Neuroimaging has expanded our understanding of brain development from childhood into early adulthood. Adolescent substance use trends have shifted over time, but use of cannabis, alcohol, and tobacco remain prevalent, typically starting during teenage years, when serious mental health conditions also tend to emerge. Although physical health is at its lifetime peak, emerging concerns for teens include increasing rates of depression, anxiety, social isolation, suicidal ideation, and excessive use of screen media. The extent to which early substance use and other environmental exposures may place youth at risk for altered neurodevelopment and adverse outcomes remains poorly understood. A diverse sample of 11,878 9-10 year olds was enrolled from 21 sites across the ABCD Study consortium, and 554 were enrolled at Virginia Commonwealth University (VCU), under RFA-DA-15-015. All participants underwent a comprehensive baseline assessment, including state-of-the-art brain imaging, comprehensive neuropsychological testing, bioassays, careful assessment of substance use, mental health, physical health, culture and environment, and mobile monitoring every 2 years. Interim in-person annual interviews and biannual telephone or mobile app assessments provide refined temporal resolution of behaviors, development, and life events with minimal participant burden. Intensive efforts are made to retain the vast majority of participants through adolescence and beyond and retention rates thus far are very high. Data, securely and privately shared with the scientific community, will enable investigators to: (1) describe individual developmental trajectories in terms of neural, cognitive, emotional, and academic functioning, and influencing factors; (2) develop national standards of healthy brain development; (3) investigate the roles and interaction of genes and the environment on development; (4) examine how physical activity, sleep, screen time, sports injuries (including traumatic brain injuries), and other experiences affect brain development; (5) determine and replicate factors that influence the onset, course, and severity of mental illnesses; (6) characterize the relationship between mental health and substance use; and (7) specify how use of different substances (e.g., cannabis, alcohol, tobacco, caffeine) affects developmental outcomes, and how neural, cognitive, emotional, and environmental factors influence substance use risk.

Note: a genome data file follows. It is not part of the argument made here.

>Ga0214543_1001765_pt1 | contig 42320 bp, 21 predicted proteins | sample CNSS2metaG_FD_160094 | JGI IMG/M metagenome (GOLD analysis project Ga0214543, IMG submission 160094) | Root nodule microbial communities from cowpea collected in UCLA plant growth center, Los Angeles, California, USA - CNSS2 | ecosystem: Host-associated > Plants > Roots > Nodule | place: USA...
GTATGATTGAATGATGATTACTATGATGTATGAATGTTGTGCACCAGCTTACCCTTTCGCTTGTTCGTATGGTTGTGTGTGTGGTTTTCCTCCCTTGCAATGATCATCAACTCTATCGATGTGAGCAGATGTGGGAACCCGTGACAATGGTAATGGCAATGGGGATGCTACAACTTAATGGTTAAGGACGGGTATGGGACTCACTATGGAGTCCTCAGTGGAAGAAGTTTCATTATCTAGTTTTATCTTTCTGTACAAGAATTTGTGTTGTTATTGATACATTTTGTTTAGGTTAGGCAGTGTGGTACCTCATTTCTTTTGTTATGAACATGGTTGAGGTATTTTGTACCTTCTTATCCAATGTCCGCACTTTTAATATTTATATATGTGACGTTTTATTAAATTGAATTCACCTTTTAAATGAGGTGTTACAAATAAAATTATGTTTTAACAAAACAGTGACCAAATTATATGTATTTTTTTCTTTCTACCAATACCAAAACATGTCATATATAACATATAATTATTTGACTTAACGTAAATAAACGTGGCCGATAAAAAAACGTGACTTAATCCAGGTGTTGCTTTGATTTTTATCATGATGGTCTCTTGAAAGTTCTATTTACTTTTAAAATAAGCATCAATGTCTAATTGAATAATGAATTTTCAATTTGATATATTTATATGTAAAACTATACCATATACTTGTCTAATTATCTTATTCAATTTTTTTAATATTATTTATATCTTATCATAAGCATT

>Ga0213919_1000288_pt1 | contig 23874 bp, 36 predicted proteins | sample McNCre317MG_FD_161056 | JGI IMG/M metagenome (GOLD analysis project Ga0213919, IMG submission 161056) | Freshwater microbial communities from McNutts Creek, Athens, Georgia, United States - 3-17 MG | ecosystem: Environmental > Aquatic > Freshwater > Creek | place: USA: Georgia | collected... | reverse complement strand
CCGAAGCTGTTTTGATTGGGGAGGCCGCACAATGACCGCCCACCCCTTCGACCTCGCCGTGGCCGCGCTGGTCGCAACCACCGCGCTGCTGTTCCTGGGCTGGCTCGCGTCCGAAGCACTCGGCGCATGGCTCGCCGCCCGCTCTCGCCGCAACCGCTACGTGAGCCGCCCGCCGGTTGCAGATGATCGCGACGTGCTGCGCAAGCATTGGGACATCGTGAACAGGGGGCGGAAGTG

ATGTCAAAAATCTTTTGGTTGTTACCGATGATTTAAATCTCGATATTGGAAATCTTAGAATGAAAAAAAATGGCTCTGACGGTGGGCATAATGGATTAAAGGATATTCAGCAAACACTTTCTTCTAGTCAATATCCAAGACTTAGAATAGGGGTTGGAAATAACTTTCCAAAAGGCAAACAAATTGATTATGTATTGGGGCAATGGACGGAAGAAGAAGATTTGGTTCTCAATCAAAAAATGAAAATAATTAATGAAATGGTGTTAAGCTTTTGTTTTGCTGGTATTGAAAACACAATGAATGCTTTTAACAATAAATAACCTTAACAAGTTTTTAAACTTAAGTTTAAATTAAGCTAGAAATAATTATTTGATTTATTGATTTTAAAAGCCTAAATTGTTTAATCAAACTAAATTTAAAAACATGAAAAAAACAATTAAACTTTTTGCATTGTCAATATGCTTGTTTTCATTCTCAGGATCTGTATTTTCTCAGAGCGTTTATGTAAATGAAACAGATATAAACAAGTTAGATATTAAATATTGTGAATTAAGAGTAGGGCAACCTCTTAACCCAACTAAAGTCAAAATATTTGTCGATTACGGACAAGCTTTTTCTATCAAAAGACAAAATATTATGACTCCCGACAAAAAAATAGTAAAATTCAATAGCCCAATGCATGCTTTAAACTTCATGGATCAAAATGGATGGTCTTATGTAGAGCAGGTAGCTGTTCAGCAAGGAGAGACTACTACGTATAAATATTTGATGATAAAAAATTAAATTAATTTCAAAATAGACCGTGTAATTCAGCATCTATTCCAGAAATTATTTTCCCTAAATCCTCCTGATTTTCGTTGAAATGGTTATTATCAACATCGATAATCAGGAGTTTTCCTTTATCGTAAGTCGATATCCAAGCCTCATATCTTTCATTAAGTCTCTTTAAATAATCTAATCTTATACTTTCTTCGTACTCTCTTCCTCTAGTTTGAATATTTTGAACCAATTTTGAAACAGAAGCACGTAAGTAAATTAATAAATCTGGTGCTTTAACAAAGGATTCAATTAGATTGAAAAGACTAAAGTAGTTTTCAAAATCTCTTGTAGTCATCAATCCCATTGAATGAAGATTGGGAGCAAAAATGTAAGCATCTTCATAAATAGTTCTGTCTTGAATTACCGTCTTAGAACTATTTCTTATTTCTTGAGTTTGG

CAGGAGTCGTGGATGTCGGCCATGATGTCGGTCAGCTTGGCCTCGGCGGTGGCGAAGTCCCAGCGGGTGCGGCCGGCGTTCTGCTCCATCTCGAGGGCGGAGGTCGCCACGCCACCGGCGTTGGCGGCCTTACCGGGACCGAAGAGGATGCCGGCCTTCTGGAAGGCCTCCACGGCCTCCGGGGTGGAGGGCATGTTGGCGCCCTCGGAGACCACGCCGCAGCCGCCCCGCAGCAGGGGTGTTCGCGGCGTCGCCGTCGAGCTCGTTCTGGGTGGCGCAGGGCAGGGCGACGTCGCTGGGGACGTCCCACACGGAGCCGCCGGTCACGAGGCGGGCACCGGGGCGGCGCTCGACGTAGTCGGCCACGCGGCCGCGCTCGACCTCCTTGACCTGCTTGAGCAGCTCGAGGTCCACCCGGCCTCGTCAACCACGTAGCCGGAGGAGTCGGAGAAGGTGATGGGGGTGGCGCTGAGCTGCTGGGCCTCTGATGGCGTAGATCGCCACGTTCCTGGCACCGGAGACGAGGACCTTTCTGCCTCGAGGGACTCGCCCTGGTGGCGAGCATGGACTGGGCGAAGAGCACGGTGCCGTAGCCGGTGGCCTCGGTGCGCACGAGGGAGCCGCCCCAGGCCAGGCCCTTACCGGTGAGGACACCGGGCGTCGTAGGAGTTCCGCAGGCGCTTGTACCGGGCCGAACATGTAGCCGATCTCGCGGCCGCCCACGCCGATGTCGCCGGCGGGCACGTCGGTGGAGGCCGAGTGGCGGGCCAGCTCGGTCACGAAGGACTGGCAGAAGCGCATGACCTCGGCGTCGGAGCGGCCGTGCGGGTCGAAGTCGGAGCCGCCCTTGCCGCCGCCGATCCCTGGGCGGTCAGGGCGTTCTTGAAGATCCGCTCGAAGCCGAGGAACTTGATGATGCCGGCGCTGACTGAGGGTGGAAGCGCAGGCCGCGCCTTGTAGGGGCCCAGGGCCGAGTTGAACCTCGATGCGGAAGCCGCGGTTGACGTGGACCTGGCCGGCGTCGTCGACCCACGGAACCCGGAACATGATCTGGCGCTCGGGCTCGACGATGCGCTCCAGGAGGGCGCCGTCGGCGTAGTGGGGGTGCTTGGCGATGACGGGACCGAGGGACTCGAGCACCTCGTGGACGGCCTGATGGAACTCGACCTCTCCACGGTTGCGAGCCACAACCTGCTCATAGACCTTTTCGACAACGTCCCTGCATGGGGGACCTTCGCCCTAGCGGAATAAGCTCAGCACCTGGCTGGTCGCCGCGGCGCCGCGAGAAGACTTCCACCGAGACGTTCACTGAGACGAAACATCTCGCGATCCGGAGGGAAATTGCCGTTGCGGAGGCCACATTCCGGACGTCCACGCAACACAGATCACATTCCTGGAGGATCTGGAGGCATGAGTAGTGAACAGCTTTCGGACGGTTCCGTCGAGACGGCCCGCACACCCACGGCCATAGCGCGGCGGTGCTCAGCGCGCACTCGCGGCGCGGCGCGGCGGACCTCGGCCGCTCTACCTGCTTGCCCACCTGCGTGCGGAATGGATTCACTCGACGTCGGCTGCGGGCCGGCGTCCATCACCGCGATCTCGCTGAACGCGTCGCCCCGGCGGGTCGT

The ABCD Study consortium uses multimodal brain imaging, cognitive and clinical assessments, bioassays, mobile monitoring, and careful assessment of substance use, environment, psychopathological symptoms, and social functioning in 11,878 9-10 year-olds to be followed over 10 years, to determine the effects of substance use on adolescent brain and cognitive development. This ABCD Research Project Site will follow and assess participants enrolled in the study. These data will be shared with the scientific community to address a comprehensive range of questions concerning youth development.